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Students reach new heights through firefighter program

On Saturday, 10 of the approximately three dozen high school students in the program took part in their third hands-on exercise focusing on search and rescue, carry techniques and roof ventilation at the Regional Public Safety Training Center in Rochester.

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Kalli Sawnson, 18, of Byron, (black coat) and Will Wharton, 18, of Byron, listen to instructions before beginning a roof ventilation exercise Saturday, Nov. 27, 2021, at the Regional Public Safety Training Center in Rochester. (Emily Cutts/Post Bulletin)

It's not every day teenagers are encouraged to stand on a roof with an electric saw, but on Saturday, nearly a dozen did just that as part of a Rochester Fire Department program.

Now in its third year, the program serves students from Rochester, Pine Island, Dover, Eyota, Stewartville and Byron.

"We wanted to attract our youth to something new, something different, and really advertise the fire service," Capt. Caleb Feine said. "What a better way to offer them a hands-on experience and the minimum requirement to test for a full-time department while earning college credit at the same time."

ALSO READ: City of Pine Island, fire department, schools work to educate teens as firefighters

The academic yearlong program combines bookwork and hands-on training so that when students complete it, they have finished Firefighter 1, Firefighter 2, and Hazardous Materials Operations training. It is offered as an elective to high school students in Rochester, Pine Island, Dover, Eyota, Stewartville and Byron. Students receive college credit through Riverland Community College in Austin. The three certifications are often required to test for career fire departments.

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On Saturday, 10 of the approximately three dozen high school students in the program took part in their third hands-on exercise focusing on search and rescue, carry techniques, and roof ventilation.

What it takes to be a firefighter is somewhat familiar for 17-year-old Brandon Thompson of Byron. The high school junior's father, Eric, is a captain in the Rochester Fire Department. It was the captain who turned his son onto the program.

"It's very fun. All the guys are very good at their jobs, good at explaining stuff, very kind," Thompson said.

After high school, Thompson said he plans to get a four-year degree and then join the Marine Corps before returning to Southeast Minnesota and hopefully joining the Rochester Fire Department.

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From left to right: Dominic Cerri, 17, Brandon Thompson, 17, and Hunter Paulson, 17, all of Byron, listen as Rochester firefighter Spencer Klemm explains the tools the three will use as part of a roof ventilation exercise Saturday, Nov. 27, 2021, at the Regional Public Safety Training Center in Rochester. (Emily Cutts/Post Bulletin)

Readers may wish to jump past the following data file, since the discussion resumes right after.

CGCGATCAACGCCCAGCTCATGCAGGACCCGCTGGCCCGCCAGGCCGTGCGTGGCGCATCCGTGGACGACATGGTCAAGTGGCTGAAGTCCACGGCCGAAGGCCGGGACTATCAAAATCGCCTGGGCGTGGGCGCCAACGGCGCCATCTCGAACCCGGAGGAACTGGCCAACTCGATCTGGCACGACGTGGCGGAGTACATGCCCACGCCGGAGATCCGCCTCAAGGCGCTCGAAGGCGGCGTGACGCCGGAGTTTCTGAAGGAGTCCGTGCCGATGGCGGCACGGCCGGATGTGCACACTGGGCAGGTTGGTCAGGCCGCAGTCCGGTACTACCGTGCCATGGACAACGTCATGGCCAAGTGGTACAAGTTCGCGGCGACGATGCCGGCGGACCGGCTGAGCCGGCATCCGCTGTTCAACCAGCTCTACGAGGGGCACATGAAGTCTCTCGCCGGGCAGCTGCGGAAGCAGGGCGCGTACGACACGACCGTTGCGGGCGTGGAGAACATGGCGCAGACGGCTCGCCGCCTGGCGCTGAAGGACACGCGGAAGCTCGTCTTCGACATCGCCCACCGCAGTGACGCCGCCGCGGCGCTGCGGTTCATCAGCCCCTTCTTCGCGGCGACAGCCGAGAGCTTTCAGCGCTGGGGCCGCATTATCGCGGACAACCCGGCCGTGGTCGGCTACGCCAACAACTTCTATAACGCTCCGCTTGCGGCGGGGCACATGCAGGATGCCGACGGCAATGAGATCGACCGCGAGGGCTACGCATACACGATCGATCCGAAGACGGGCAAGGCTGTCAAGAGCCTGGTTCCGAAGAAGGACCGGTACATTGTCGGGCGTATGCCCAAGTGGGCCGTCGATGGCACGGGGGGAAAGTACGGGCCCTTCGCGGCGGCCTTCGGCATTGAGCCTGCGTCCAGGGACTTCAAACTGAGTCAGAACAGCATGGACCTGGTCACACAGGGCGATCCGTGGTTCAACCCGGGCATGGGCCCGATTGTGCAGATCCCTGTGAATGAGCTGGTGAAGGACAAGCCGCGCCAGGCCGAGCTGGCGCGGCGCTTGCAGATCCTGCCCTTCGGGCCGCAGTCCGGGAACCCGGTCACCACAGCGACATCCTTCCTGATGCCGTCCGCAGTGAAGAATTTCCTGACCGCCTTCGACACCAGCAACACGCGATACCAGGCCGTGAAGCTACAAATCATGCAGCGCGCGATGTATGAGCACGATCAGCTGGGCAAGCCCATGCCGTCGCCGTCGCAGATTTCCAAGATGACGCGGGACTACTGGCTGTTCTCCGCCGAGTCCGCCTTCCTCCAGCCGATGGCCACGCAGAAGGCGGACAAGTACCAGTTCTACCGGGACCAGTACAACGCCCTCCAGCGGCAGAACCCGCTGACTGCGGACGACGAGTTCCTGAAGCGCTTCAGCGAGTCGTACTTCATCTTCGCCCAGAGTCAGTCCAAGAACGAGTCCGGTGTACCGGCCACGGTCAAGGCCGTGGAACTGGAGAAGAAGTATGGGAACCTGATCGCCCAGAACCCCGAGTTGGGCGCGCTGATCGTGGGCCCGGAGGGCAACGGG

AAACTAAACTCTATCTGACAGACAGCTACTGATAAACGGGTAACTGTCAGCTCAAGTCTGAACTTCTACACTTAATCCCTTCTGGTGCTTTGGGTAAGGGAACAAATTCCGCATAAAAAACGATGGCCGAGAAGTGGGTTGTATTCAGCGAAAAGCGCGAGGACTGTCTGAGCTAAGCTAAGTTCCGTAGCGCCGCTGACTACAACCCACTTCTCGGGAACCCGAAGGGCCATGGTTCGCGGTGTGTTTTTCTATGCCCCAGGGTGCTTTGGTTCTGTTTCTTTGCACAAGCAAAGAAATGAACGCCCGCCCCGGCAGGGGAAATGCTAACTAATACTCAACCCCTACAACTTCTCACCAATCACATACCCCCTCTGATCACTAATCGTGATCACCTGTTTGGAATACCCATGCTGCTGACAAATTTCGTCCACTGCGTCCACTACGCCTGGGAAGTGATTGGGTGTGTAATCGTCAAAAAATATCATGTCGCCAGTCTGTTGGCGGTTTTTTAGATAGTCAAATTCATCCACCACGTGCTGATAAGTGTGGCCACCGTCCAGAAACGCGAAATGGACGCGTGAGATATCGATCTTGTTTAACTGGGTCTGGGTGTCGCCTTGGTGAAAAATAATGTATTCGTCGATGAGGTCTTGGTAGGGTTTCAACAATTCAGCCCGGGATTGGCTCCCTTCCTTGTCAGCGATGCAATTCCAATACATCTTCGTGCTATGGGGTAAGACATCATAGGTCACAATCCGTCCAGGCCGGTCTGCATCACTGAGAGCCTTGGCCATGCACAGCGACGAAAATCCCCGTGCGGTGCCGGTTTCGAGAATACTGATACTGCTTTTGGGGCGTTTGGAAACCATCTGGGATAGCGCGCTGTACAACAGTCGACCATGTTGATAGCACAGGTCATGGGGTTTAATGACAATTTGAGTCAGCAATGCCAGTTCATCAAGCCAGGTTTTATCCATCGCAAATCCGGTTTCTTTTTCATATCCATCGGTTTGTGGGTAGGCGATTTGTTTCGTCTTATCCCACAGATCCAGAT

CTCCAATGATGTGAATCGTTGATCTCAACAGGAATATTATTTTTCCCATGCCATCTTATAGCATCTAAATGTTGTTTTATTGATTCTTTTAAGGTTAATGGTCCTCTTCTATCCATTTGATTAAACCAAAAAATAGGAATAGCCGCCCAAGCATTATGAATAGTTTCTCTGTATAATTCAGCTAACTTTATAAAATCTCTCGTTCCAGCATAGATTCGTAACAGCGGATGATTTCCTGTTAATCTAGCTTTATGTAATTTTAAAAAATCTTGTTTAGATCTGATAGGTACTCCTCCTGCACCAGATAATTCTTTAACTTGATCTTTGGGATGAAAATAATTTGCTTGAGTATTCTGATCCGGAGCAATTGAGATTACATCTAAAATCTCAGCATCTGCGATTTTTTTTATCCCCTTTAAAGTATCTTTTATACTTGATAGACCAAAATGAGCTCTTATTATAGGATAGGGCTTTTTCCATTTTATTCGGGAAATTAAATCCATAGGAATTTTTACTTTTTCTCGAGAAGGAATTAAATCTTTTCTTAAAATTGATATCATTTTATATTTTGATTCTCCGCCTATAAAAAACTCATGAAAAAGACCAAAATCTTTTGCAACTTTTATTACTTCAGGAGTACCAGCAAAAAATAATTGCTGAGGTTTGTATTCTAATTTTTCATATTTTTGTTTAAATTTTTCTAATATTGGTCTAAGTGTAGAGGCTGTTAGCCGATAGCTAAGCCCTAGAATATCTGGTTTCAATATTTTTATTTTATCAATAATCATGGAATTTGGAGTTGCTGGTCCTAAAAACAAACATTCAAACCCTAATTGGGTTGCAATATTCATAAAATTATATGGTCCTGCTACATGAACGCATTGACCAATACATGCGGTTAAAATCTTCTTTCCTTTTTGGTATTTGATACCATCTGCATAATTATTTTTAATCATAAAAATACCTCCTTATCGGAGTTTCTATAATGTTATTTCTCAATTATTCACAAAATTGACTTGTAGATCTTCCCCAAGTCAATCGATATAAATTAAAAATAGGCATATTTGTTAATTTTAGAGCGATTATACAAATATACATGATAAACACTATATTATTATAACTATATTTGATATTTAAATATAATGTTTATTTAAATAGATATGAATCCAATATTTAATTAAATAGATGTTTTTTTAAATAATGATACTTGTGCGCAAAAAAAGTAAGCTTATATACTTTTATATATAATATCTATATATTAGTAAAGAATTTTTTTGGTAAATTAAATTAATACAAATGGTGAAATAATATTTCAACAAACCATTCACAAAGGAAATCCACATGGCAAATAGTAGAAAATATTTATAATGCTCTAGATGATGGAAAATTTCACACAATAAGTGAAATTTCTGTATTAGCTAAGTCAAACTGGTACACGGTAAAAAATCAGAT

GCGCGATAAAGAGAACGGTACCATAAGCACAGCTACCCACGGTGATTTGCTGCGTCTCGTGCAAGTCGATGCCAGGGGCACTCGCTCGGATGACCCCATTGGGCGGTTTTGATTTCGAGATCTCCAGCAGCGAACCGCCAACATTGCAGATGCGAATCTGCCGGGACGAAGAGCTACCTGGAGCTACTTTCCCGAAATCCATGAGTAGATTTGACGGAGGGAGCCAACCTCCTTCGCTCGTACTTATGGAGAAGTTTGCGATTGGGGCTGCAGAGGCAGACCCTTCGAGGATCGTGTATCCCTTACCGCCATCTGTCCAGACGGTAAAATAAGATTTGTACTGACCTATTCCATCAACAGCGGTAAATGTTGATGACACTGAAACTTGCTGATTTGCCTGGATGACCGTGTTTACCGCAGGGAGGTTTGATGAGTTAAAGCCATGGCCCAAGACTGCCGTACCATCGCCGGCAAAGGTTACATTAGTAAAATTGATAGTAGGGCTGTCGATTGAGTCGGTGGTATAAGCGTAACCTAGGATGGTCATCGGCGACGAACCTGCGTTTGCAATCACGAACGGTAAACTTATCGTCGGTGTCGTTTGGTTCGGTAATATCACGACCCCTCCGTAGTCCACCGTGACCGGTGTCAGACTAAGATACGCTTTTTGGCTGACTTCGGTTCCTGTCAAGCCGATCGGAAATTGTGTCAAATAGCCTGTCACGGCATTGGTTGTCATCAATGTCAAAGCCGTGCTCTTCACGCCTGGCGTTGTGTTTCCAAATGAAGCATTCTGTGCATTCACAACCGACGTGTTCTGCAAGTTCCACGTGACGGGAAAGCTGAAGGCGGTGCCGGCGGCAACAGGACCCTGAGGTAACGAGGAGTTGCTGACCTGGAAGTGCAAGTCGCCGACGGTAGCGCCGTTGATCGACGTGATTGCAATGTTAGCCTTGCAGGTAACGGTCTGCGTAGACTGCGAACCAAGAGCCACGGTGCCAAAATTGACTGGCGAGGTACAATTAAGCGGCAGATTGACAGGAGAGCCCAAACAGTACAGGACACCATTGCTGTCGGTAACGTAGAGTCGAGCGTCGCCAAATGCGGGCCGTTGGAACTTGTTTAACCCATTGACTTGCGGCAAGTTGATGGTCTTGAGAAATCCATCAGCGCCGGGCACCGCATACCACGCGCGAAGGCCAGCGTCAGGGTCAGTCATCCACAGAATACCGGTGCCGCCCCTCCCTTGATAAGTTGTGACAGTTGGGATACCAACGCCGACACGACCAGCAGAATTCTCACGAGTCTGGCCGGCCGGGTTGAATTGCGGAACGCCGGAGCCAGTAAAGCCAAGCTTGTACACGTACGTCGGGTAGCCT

For 17-year-old Byron High School junior Nadia Beltranena, the program has helped to confirm her desire to become a firefighter.

"I love it. It's a lot of fun," she said. "Being able to see what it's like, what goes on, being able to see how heavy all this (gear) is is a big factor, because I'm not strong enough."

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"Yet," Feine interjected.

'The program is absolutely doing what we wanted it to'

For those who have already gone through the program and pursued further education in the fire service, their experiences with the Rochester Fire Department can give them a leg up. For Stewartville High School graduate Grant Lee, that meant he was nearly a year ahead of his peers when he started his fire science degree in the fall at Lake Superior College in Duluth.

"Going through this course, getting all the hands-on training and getting through that whole program before even coming up to school now for it, comparing myself with some of the other students, I feel like as a first-year student — technically, second-year student on paper — I look at what I've got completed versus what they have, (and) it feels really good to be that much further ahead than the rest of the group," he said.

Lee, 18, did the Rochester Fire Department program when he was a junior. He also volunteered with the Stewartville Fire Department. Coming from a family of public servants, Lee said he was always interested in a career with the fire service.

He said that when started college, his plan was to come back to Rochester and hopefully join the department here, but after learning more, his sights are set on the wildlands out west.

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Nadia Beltranena, 17, of Rochester, cuts into plywood as part of a roof ventilation exercise Saturday, Nov. 27, 2021, at the Regional Public Safety Training Center in Rochester. (Emily Cutts/Post Bulletin)

Lee isn't the only one furthering his firefighting education after going through the program. Feine said graduates have gone on to volunteer departments like Byron and Stewartville, some have gone on to fire science schools like Lee, and one student from the program's first year is currently on the fire department's hiring list.

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"The program is absolutely doing what we wanted it to," Feine said. "The kids love it. There are some kids, they do it, and they are like, 'This was really fun, but it's not for me,' and that is OK. They loved the program, they loved the things they got to do, but they found out maybe it wasn't a great fit, and we totally expect that, as well."

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